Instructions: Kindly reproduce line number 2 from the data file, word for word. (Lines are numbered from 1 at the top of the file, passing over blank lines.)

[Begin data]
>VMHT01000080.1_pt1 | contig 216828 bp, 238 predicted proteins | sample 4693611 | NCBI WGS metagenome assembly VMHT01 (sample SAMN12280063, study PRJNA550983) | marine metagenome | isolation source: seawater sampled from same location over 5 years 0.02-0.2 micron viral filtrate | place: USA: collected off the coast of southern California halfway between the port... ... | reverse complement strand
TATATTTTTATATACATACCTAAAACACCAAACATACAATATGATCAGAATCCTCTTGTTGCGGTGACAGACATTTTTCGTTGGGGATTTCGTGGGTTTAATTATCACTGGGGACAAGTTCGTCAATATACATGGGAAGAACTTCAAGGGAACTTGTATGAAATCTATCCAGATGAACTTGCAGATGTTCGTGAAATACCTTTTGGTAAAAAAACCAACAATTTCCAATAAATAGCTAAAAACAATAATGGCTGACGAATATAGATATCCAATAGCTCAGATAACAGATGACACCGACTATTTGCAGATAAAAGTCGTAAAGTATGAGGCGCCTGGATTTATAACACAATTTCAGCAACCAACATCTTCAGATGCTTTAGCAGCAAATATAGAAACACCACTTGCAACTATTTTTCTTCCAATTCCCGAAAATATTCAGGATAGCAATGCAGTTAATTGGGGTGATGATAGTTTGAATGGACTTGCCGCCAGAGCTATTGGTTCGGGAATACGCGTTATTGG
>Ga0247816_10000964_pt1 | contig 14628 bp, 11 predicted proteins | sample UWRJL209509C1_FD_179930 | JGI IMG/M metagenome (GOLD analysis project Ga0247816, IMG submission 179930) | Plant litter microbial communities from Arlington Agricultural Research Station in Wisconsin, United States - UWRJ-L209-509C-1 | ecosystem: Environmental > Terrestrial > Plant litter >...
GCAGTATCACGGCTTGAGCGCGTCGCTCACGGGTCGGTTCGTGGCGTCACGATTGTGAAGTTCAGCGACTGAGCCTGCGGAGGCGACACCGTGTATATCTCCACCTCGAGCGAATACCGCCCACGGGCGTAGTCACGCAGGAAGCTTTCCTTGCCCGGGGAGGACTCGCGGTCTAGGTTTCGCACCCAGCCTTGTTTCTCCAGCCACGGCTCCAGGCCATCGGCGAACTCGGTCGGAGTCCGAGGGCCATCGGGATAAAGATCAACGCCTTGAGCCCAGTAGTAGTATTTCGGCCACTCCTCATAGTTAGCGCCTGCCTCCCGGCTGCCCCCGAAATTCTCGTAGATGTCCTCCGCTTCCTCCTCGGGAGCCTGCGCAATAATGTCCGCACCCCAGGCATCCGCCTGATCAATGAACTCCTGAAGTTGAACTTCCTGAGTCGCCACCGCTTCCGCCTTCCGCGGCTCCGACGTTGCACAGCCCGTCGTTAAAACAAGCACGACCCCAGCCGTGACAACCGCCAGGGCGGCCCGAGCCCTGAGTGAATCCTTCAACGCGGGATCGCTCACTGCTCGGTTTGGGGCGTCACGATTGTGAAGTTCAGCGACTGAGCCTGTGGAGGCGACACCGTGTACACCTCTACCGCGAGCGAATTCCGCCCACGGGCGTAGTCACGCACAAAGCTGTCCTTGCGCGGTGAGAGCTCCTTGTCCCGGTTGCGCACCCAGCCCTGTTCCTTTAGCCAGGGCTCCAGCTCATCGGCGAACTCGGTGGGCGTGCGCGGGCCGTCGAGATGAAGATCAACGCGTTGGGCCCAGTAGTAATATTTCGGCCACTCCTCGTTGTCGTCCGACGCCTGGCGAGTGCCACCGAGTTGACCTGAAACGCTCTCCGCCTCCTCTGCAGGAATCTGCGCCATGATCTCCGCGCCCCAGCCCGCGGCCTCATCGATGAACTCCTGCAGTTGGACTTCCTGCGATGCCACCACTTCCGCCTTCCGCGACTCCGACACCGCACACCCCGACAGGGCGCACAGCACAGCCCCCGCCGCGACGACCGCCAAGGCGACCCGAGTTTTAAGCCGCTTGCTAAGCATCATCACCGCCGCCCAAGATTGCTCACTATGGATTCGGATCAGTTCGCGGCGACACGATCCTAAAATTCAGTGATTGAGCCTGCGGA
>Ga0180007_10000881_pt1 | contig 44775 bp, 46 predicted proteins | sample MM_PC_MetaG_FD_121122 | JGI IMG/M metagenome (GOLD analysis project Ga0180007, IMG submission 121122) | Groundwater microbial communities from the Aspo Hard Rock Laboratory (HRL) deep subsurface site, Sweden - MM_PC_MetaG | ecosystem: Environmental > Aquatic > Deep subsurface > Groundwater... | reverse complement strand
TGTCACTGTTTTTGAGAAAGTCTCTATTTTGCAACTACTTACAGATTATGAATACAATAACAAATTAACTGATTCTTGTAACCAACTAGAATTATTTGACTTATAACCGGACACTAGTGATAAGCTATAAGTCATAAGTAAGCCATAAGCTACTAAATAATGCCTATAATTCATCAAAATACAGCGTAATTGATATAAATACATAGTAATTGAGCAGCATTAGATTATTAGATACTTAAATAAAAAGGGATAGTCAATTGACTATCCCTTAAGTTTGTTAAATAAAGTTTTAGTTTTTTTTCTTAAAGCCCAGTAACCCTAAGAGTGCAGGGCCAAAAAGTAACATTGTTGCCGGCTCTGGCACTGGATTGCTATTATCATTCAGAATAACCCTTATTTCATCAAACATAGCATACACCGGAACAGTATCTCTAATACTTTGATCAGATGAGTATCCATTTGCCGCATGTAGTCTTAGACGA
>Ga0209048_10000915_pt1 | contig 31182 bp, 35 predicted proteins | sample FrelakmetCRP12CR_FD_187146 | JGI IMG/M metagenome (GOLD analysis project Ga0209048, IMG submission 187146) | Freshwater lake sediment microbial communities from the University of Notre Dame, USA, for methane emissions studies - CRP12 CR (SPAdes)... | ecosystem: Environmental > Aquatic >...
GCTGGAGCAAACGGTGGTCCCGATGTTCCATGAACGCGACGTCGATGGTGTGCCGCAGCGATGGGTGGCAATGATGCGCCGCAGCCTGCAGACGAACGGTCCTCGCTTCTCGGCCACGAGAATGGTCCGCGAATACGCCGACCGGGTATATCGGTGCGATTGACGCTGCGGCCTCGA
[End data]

TATATTTTTATATACATACCTAAAACACCAAACATACAATATGATCAGAATCCTCTTGTTGCGGTGACAGACATTTTTCGTTGGGGATTTCGTGGGTTTAATTATCACTGGGGACAAGTTCGTCAATATACATGGGAAGAACTTCAAGGGAACTTGTATGAAATCTATCCAGATGAACTTGCAGATGTTCGTGAAATACCTTTTGGTAAAAAAACCAACAATTTCCAATAAATAGCTAAAAACAATAATGGCTGACGAATATAGATATCCAATAGCTCAGATAACAGATGACACCGACTATTTGCAGATAAAAGTCGTAAAGTATGAGGCGCCTGGATTTATAACACAATTTCAGCAACCAACATCTTCAGATGCTTTAGCAGCAAATATAGAAACACCACTTGCAACTATTTTTCTTCCAATTCCCGAAAATATTCAGGATAGCAATGCAGTTAATTGGGGTGATGATAGTTTGAATGGACTTGCCGCCAGAGCTATTGGTTCGGGAATACGCGTTATTGG